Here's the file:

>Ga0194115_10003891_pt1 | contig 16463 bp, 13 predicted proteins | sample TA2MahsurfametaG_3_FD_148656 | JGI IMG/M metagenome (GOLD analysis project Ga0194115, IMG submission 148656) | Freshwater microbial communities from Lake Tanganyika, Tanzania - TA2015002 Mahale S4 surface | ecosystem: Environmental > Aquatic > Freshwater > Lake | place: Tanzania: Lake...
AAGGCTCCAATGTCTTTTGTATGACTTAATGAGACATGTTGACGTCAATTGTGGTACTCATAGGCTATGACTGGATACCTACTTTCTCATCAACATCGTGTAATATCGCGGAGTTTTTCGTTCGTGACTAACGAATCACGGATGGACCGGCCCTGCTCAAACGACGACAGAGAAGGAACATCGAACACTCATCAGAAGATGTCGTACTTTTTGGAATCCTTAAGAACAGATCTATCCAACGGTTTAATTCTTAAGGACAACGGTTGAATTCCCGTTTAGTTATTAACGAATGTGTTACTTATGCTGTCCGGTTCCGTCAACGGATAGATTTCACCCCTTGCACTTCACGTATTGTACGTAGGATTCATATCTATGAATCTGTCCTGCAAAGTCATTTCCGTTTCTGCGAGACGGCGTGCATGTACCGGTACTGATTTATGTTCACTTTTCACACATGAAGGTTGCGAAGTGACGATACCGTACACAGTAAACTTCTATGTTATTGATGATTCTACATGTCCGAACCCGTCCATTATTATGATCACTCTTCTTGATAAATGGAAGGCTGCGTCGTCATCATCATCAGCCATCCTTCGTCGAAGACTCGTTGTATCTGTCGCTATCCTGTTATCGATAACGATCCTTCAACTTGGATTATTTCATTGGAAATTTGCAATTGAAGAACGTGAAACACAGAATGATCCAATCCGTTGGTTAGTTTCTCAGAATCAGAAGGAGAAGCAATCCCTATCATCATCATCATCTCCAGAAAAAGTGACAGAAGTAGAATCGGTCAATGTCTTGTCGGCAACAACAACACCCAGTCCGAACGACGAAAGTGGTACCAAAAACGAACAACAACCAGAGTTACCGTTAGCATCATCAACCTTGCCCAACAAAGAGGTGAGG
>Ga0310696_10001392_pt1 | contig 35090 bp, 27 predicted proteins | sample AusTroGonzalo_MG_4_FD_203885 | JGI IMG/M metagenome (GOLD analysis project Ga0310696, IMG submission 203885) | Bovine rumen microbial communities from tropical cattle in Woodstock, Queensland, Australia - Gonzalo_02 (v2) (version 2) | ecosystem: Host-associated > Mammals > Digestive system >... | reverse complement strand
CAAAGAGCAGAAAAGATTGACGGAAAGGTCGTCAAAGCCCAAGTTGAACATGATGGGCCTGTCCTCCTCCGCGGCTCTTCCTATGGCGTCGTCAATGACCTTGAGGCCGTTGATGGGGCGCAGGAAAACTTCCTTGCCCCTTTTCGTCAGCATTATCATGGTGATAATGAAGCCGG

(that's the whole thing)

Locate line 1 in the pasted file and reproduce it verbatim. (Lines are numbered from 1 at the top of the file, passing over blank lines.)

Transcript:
>Ga0194115_10003891_pt1 | contig 16463 bp, 13 predicted proteins | sample TA2MahsurfametaG_3_FD_148656 | JGI IMG/M metagenome (GOLD analysis project Ga0194115, IMG submission 148656) | Freshwater microbial communities from Lake Tanganyika, Tanzania - TA2015002 Mahale S4 surface | ecosystem: Environmental > Aquatic > Freshwater > Lake | place: Tanzania: Lake...